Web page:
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J.H. Frost Journal

Catalog Number: Mss 1214
Date: 1841-1842
Era: (1800-1861) Expansion & Reform / Fur Trade
Type: manuscript
Author: Joseph H. Frost
Themes: Religion, Resettlement
Credits: Oregon Historical Society
• Columbia River
• Oregon Coast
Related Documents:
Willamette Settlers to the Bishop of Juliopolis
Protestant Ladder
First Dwelling House in Salem, 1841
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J.H. Frost Journal // Mss 1214

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The document above is an excerpt from the journal of Methodist missionary Joseph H. Frost (1805-1864). Written in the winter of 1841-1842, it describes missionary life near present-day Astoria.

Frost and his family were part of the “Great Reinforcement,” a group of several dozen Methodist missionaries who arrived in Oregon in May 1840. Together with fellow missionary William Kone, Frost was assigned to set up a mission among the Chinook and Clatsop Indians at the mouth of the Columbia River.

The missionaries’ relationship with the local Indians was cordial at first. A group of Clatsops under headman Kotata helped the Frosts build their first house, and the missionaries often hired Indian canoes to ferry them to and from the Willamette Valley, where the main Methodist Mission was located. Although the Clatsops expressed some interest in Frost’s discussions of religion, they were more interested in how the missionaries could help them economically. Just a few years prior to the Frosts’ arrival an outbreak of malaria had swept through the lower Columbia River region, decimating Indian populations and severely disrupting their economy.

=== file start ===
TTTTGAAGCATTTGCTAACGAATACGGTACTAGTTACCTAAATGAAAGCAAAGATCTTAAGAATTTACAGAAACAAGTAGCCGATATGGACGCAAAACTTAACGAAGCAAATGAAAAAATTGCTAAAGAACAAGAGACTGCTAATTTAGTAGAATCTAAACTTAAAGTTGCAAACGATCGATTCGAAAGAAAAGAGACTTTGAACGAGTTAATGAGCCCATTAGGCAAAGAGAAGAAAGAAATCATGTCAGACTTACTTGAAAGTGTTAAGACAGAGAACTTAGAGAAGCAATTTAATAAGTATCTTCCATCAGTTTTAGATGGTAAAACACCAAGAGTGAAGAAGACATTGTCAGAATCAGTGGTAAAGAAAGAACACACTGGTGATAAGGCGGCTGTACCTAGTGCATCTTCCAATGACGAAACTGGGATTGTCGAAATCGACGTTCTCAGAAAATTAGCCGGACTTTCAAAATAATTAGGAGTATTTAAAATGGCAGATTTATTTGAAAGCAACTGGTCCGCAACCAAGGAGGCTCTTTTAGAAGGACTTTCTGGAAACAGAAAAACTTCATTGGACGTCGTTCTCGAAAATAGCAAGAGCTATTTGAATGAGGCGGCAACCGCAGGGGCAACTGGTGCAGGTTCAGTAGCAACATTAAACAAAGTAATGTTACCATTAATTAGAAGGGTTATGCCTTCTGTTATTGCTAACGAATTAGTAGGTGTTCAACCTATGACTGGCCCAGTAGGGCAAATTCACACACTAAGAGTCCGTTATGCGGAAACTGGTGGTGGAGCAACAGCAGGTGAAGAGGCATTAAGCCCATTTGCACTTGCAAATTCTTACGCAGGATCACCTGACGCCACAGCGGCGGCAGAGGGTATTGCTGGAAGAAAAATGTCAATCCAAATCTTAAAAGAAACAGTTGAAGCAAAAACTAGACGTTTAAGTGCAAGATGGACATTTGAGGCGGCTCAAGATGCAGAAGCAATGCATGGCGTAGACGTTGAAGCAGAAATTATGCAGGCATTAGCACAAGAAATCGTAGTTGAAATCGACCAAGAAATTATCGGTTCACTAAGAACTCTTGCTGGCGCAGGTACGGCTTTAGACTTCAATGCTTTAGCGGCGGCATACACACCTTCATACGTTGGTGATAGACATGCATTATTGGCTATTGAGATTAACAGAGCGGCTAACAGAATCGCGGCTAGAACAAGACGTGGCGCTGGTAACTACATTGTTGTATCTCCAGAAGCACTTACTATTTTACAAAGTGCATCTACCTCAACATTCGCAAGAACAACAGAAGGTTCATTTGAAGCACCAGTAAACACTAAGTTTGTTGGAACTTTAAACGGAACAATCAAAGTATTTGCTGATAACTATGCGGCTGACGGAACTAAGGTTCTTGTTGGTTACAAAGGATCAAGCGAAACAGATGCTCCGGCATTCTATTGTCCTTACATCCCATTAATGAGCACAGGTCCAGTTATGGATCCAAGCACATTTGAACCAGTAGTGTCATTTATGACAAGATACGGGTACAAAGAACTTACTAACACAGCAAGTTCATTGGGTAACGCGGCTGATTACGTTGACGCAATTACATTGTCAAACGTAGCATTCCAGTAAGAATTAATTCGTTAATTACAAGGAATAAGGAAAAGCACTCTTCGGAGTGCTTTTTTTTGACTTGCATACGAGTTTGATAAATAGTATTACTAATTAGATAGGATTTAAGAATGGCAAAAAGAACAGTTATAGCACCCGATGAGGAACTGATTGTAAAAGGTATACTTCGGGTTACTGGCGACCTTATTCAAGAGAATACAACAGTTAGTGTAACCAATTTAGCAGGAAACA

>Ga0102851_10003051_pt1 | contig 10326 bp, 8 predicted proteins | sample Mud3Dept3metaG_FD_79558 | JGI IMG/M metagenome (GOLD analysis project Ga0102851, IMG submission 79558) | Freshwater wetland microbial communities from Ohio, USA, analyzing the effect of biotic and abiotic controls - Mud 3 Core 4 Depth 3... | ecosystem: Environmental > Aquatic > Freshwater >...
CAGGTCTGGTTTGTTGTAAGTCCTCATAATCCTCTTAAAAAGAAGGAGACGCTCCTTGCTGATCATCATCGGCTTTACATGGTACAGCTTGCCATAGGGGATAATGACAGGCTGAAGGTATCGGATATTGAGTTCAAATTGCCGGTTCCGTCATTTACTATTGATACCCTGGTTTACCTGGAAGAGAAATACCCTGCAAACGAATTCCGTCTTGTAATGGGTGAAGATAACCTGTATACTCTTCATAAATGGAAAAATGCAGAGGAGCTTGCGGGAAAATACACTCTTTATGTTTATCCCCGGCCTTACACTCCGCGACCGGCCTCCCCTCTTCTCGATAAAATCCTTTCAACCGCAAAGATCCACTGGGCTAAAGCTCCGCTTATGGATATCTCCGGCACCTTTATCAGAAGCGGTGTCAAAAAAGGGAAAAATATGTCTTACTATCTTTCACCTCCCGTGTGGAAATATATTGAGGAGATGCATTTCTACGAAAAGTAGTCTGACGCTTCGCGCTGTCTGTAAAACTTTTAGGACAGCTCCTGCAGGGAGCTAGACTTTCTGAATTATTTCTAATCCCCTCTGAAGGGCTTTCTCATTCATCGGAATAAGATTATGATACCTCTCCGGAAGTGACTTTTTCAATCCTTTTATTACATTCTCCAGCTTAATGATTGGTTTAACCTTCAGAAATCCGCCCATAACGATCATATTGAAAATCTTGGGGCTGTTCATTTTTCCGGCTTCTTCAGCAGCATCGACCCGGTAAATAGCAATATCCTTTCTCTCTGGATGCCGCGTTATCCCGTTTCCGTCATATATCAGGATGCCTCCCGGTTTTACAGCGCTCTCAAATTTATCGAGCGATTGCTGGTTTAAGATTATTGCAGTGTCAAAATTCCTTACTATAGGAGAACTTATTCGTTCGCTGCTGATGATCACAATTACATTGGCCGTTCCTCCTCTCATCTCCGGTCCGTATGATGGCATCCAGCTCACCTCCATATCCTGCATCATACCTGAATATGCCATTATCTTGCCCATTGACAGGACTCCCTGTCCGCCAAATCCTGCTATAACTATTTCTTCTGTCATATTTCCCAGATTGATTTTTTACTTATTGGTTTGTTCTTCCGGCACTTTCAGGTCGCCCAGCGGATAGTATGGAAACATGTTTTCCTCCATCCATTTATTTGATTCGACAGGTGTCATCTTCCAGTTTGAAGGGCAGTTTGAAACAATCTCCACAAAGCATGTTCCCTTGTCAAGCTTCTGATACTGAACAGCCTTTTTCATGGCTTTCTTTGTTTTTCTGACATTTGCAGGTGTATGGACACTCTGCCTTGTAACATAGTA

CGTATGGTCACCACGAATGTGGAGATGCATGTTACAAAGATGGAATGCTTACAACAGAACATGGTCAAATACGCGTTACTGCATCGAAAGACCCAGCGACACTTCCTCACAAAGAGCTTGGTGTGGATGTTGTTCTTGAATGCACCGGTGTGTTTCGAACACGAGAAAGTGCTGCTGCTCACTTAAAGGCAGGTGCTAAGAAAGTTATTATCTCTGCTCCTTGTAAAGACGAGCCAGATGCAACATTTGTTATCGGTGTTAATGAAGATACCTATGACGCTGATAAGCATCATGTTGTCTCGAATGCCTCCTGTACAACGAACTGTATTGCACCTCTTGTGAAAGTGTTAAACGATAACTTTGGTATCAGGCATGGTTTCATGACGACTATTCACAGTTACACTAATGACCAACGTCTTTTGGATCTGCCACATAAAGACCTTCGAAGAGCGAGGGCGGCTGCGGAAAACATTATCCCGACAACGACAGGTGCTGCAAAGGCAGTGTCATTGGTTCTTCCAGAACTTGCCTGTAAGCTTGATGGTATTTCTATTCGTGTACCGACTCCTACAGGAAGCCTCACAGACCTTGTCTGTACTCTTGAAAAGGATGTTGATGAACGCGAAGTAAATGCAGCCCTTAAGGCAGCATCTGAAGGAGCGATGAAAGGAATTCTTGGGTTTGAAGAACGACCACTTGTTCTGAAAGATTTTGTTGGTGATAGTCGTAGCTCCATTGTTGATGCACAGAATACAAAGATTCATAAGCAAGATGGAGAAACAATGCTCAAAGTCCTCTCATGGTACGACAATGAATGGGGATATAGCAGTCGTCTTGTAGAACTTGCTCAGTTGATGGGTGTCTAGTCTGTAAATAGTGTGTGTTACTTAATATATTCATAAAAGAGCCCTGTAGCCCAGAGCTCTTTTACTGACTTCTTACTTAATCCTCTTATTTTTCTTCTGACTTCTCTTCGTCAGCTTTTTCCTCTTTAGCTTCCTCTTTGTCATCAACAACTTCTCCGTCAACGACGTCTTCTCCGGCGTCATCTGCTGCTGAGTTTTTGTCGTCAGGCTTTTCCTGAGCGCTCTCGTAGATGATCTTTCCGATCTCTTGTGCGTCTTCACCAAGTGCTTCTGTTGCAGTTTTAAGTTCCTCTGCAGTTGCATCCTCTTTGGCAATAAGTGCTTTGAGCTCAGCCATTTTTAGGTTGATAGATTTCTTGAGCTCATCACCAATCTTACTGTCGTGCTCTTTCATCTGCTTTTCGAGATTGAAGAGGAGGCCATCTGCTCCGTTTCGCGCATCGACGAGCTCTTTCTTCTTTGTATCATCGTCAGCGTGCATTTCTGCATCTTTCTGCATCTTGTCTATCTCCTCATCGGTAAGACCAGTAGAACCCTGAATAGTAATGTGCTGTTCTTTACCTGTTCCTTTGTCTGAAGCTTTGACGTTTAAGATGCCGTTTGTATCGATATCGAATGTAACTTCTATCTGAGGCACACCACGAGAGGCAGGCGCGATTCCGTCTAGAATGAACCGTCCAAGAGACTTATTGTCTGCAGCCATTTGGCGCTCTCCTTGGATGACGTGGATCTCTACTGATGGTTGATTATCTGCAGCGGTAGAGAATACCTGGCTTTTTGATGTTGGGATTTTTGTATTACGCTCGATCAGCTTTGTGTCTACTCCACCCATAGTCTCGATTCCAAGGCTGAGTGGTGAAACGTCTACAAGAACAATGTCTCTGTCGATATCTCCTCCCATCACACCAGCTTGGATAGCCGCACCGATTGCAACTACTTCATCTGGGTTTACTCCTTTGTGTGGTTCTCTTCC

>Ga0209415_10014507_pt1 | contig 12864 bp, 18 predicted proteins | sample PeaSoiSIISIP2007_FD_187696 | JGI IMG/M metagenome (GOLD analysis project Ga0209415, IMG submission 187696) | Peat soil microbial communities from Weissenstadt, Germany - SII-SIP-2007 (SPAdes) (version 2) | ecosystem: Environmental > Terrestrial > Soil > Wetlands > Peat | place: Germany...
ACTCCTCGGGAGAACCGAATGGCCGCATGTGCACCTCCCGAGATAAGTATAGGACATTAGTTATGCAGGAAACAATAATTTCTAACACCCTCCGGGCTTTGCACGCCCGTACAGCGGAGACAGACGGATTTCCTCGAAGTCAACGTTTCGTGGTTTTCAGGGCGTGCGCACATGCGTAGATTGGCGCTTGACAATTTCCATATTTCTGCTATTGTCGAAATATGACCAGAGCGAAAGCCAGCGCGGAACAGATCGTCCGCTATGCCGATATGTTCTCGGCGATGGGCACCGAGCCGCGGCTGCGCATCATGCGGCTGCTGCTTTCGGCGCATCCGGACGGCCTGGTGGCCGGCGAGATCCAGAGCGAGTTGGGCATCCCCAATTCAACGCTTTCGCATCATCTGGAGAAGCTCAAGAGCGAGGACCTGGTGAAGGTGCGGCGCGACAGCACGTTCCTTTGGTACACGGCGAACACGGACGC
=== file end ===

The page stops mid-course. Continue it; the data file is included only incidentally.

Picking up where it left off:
Frost, however, was unable to do much to aid his Clatsop neighbors. Although he occasionally visited local Indian villages, he spent most of his time trying to provide for his own family, often spending weeks away from home obtaining supplies from Fort Vancouver and the Willamette Valley. He made little progress in promoting Christianity to the local Indians, and in his journal there are no references to having made any converts in the three years he spent in what he calls “this lonely, [sic] and dreary region.”

By the winter of 1841-1842, the frustration and isolation of missionary life was clearly weighing heavily on Frost’s mind. The Methodist Church provided minimal financial support, and to make matters worse, health problems plagued both Frost and his wife. His wife experienced recurring bouts of what was probably malaria, while he had throat problems that limited his ability to preach to the Indians. In the entry for February 2, 1842, reproduced above, Frost laments that “there will never be any thing like a permanent Christian church raised up among them….[I]t is exceedingly painful to reflect that we have laboured and toiled in vain.” Frost and his family left Oregon in August 1843, returning to New York, where Frost worked as a minister.

Further Reading:
Lowenberg, Robert J. Equality on the Oregon Frontier: Jason Lee and the Methodist Mission, 1834-1843. Seattle: 1976.

Pipes, Nellie B. “Journal of John H. Frost, 1840-43.” Oregon Historical Quarterly 35, 1934: 50-73, 139-167, 235-262, 348-375.

Written by Cain Allen, © Oregon Historical Society, 2006.

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